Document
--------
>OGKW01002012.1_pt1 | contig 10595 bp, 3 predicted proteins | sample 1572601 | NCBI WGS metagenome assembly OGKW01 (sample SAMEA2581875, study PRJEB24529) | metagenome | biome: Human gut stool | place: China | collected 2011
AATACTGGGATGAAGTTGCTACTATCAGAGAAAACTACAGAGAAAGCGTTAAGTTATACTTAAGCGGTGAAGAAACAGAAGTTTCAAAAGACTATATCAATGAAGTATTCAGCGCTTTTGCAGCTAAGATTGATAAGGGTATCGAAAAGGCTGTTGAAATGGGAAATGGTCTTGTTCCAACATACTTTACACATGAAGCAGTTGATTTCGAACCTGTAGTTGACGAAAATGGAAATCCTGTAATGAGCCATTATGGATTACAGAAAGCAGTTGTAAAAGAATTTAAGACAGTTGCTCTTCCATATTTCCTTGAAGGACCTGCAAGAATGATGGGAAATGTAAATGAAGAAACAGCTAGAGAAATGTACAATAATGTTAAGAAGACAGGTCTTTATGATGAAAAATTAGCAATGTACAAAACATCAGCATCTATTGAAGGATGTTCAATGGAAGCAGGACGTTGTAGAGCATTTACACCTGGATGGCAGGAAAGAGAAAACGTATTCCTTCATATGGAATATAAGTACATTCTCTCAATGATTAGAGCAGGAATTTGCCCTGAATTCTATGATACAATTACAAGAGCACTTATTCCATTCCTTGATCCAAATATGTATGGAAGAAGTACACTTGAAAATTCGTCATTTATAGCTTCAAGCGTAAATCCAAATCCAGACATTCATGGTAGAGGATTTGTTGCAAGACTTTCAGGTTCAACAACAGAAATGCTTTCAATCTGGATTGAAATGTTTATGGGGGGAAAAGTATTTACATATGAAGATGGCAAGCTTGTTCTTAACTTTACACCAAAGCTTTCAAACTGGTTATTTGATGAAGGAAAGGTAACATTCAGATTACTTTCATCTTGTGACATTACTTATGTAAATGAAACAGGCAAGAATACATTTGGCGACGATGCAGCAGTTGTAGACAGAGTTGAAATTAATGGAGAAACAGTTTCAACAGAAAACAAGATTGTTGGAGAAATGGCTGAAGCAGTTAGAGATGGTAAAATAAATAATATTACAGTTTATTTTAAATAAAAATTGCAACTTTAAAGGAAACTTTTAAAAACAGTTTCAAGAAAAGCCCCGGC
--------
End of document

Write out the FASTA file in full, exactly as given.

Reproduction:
>OGKW01002012.1_pt1 | contig 10595 bp, 3 predicted proteins | sample 1572601 | NCBI WGS metagenome assembly OGKW01 (sample SAMEA2581875, study PRJEB24529) | metagenome | biome: Human gut stool | place: China | collected 2011
AATACTGGGATGAAGTTGCTACTATCAGAGAAAACTACAGAGAAAGCGTTAAGTTATACTTAAGCGGTGAAGAAACAGAAGTTTCAAAAGACTATATCAATGAAGTATTCAGCGCTTTTGCAGCTAAGATTGATAAGGGTATCGAAAAGGCTGTTGAAATGGGAAATGGTCTTGTTCCAACATACTTTACACATGAAGCAGTTGATTTCGAACCTGTAGTTGACGAAAATGGAAATCCTGTAATGAGCCATTATGGATTACAGAAAGCAGTTGTAAAAGAATTTAAGACAGTTGCTCTTCCATATTTCCTTGAAGGACCTGCAAGAATGATGGGAAATGTAAATGAAGAAACAGCTAGAGAAATGTACAATAATGTTAAGAAGACAGGTCTTTATGATGAAAAATTAGCAATGTACAAAACATCAGCATCTATTGAAGGATGTTCAATGGAAGCAGGACGTTGTAGAGCATTTACACCTGGATGGCAGGAAAGAGAAAACGTATTCCTTCATATGGAATATAAGTACATTCTCTCAATGATTAGAGCAGGAATTTGCCCTGAATTCTATGATACAATTACAAGAGCACTTATTCCATTCCTTGATCCAAATATGTATGGAAGAAGTACACTTGAAAATTCGTCATTTATAGCTTCAAGCGTAAATCCAAATCCAGACATTCATGGTAGAGGATTTGTTGCAAGACTTTCAGGTTCAACAACAGAAATGCTTTCAATCTGGATTGAAATGTTTATGGGGGGAAAAGTATTTACATATGAAGATGGCAAGCTTGTTCTTAACTTTACACCAAAGCTTTCAAACTGGTTATTTGATGAAGGAAAGGTAACATTCAGATTACTTTCATCTTGTGACATTACTTATGTAAATGAAACAGGCAAGAATACATTTGGCGACGATGCAGCAGTTGTAGACAGAGTTGAAATTAATGGAGAAACAGTTTCAACAGAAAACAAGATTGTTGGAGAAATGGCTGAAGCAGTTAGAGATGGTAAAATAAATAATATTACAGTTTATTTTAAATAAAAATTGCAACTTTAAAGGAAACTTTTAAAAACAGTTTCAAGAAAAGCCCCGGC